Opposition Leader Dr Bharrat Jagdeo is calling on President David Granger and Cabinet to withdraw the 2017 Budget in its entirety or at least not proceed with the offensive measures that were included as proposals when Finance Minister Winston Jordan presented the National Estimates for the upcoming fiscal year on Monday last.
Jagdeo met with the local media at the Leader of the Opposition Office on Church Street, Georgetown, on Friday and urged the Executive to pay heed to the numerous exhortations of civil society, labour, and the private sector, over the negative impacts of the many punitive measures instituted in Budget 2017.
In calling for the withdrawal of the budget in its current construct, the Opposition Leader pointed to measures such as the proposed imposition of the Value Added Tax (VAT) on electricity, water, educational and medical supplies.
Jagdeo used the occasion to seek to deflect blame from the Finance Minister saying, “This is not Winston Jordan Budget it is the Executive Budget.”
According to Jagdeo, it would simply be unproductive going after the Finance Minister as bearing sole responsibility for what is presented in the 2017 Budget.
Jagdeo said it is Head of State, President David Granger, who bears full responsibility for the Budget since it represents the collective will of the Cabinet Counsel of Ministers, which he leads.
The Opposition Leader said it is in this context that he has called for the withdrawal of the Budget and points to the fact that since it is an early budget there is time to deliberate on the contentious matters with a view to making positive amendments.
Jagdeo said it is imperative of President Granger to listen to the concerns being expressed by stakeholders in society, and to “remove some of the most offensive, oppressive measures that will devastate the lives of many poor people.”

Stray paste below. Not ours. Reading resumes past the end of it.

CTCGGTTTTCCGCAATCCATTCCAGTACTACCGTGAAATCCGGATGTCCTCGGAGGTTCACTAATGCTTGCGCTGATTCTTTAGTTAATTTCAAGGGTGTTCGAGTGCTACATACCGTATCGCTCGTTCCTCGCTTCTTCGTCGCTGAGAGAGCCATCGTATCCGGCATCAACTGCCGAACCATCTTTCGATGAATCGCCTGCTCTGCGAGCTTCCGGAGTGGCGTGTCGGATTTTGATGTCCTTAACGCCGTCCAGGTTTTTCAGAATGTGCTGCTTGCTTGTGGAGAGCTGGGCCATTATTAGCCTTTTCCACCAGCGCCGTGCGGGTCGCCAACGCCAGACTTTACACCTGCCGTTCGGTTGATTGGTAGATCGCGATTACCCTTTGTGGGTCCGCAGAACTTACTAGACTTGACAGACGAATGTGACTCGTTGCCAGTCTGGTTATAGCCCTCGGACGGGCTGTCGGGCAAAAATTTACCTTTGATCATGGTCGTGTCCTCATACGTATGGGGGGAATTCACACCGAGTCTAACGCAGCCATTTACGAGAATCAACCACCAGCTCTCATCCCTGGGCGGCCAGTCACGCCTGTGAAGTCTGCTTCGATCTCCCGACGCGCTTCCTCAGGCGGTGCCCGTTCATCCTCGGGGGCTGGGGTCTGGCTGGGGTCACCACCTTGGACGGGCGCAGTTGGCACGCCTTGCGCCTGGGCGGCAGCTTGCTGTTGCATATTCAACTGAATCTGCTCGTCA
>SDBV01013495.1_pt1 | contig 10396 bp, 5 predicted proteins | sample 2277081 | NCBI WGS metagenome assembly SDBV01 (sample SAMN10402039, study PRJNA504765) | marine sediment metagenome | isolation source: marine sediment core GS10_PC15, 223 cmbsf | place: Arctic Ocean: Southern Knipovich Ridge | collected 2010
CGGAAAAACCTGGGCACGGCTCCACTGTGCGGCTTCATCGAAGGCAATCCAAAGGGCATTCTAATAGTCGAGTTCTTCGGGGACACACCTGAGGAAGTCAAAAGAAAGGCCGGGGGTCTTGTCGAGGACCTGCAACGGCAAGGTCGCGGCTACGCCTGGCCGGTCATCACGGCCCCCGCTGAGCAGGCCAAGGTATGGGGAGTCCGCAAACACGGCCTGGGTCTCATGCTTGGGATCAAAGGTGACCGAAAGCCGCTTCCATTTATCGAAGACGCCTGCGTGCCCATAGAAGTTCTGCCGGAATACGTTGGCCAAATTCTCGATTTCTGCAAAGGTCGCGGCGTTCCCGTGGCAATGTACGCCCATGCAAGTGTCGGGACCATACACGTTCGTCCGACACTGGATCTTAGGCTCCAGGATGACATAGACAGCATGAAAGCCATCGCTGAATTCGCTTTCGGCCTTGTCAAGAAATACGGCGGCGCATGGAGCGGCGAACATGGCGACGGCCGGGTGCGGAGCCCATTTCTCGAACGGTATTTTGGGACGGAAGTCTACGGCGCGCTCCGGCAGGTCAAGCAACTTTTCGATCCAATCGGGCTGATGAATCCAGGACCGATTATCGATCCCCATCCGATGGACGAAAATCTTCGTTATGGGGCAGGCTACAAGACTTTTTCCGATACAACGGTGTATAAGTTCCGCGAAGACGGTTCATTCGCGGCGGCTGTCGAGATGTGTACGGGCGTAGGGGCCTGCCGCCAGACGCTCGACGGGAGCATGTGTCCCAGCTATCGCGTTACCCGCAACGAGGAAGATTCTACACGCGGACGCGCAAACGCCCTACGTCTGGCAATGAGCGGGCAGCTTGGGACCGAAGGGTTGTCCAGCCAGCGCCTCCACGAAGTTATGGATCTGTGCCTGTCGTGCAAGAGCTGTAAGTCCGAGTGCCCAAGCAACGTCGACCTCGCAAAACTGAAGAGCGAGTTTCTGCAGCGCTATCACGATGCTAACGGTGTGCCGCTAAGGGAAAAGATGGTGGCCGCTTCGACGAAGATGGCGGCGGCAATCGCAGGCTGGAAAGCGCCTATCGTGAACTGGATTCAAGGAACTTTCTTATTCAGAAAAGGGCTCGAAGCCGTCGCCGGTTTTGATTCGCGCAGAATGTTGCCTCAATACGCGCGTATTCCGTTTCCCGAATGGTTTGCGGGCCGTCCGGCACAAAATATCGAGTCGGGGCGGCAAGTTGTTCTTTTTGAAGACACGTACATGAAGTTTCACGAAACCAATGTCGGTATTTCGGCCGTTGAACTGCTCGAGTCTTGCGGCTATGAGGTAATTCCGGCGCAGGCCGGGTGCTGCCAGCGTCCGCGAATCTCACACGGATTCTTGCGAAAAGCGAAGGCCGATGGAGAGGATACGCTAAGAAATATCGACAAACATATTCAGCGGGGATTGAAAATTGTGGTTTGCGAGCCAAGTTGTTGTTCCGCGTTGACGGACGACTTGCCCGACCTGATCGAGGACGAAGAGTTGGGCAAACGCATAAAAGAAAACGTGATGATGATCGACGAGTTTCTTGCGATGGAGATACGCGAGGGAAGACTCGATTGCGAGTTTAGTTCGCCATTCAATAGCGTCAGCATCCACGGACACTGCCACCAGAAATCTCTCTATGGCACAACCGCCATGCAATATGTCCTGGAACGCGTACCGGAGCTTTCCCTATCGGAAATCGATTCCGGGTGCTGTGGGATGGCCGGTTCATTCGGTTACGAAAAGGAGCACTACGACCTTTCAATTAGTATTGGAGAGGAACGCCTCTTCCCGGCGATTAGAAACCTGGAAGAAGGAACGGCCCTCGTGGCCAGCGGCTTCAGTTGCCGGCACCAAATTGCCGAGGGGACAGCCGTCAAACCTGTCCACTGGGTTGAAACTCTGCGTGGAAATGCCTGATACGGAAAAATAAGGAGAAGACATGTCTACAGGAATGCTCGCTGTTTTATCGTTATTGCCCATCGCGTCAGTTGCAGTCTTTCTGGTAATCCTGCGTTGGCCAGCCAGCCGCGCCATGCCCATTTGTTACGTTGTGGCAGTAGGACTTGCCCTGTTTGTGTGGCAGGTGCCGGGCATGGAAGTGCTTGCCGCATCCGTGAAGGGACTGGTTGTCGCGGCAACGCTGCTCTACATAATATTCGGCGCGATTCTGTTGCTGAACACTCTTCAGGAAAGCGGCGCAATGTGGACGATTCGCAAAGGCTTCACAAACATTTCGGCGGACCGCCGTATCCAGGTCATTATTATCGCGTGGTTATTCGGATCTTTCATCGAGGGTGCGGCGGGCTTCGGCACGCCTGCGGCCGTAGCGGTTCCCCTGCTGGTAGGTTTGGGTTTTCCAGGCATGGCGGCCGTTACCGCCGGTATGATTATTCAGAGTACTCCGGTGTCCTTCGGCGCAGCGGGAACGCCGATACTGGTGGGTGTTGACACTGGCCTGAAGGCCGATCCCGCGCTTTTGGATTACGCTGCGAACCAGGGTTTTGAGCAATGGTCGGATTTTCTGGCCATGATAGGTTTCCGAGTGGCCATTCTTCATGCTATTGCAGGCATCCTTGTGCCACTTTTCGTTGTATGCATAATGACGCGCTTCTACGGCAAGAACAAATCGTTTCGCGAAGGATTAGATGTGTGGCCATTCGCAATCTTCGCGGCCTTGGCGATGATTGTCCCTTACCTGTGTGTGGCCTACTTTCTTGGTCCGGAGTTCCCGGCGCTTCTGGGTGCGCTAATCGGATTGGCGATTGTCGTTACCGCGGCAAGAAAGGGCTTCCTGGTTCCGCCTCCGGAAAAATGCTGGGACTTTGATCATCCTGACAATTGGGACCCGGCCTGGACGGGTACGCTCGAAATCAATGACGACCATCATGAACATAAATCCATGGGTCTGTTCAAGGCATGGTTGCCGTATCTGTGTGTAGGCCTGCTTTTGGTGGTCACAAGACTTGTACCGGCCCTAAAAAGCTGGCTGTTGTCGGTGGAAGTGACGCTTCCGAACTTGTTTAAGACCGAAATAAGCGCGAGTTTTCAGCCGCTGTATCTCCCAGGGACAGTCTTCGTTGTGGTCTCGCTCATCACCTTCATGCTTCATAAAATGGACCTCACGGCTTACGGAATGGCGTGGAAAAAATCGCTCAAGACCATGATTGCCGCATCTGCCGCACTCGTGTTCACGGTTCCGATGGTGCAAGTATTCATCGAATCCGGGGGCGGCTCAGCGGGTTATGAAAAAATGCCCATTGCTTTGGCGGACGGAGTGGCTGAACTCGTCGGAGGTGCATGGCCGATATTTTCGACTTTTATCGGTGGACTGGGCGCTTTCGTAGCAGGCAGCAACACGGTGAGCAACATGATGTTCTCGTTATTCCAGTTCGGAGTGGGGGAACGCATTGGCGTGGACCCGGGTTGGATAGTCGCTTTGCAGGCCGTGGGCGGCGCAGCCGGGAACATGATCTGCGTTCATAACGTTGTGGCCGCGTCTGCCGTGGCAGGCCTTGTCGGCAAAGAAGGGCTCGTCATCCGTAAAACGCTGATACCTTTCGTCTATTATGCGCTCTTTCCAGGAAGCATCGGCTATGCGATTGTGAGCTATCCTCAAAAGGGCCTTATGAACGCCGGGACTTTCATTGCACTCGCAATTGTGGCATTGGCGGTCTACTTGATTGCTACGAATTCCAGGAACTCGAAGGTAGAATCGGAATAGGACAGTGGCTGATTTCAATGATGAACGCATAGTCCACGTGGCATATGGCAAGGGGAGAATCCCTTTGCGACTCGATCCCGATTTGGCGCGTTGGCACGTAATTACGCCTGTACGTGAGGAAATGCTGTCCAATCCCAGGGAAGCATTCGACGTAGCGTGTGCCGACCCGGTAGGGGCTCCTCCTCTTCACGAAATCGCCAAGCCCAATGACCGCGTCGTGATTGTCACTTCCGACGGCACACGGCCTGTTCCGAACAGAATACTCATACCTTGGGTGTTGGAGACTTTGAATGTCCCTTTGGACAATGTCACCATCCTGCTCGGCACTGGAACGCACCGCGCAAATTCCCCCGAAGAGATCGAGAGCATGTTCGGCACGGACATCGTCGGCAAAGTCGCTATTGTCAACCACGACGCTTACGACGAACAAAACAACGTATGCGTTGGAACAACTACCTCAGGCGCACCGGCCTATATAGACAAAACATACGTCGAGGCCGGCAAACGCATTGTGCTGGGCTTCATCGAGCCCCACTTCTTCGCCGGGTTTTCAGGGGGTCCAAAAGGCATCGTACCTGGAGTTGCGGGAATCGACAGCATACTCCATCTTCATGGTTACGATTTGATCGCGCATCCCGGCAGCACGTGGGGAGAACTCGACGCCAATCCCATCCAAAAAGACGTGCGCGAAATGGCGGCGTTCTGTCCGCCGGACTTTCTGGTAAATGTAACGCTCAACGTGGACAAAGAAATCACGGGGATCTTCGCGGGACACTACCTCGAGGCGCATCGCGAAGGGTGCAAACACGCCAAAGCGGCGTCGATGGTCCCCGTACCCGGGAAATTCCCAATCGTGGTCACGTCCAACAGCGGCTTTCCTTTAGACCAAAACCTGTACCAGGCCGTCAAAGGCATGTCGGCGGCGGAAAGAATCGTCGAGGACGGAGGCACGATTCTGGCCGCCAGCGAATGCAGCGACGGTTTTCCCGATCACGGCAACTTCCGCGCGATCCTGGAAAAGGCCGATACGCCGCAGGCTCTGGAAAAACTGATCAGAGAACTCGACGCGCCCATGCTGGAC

Effects on productive sector
He suggested that the provisions in the Budget will also have a debilitating effect on Guyana’s productive sector; something he surmised could not have been the intention of the President.
The Opposition Leader said there is an urgent need to convene a forum at which the opposition People’s Progressive Party/Civic (PPP/C) will be happy to participate, in order to seek to avoid the draconian measures embedded in Budget 2017.
“We are prepared, if such a process is initiated to collaborate with Government, to share our ideas as to how we can achieve the objectives of growing our country, creating incentives for the private sector and enhancing the welfare of ordinary people without implementing these draconian measures.”
According to Jagdeo, there is no paucity of ideas on the part of the PPP/C saying, “we have lots of ideas; we don’t have to resort to these extreme measures.”
The Opposition Leader has since suggested too that the measures outlined by the Finance Minister are in fact, not in keeping with the stated objectives of Head of State Granger. Objectives, he noted, that have since been replaced with provisions that are offensive and antithetical to stated objectives of the President.
Speaking specifically to some of the measures with which the PPP/C has objection, Jagdeo singled out the imposition of an Environment Tax which he juxtaposed with the President’s strategy of greening the economy.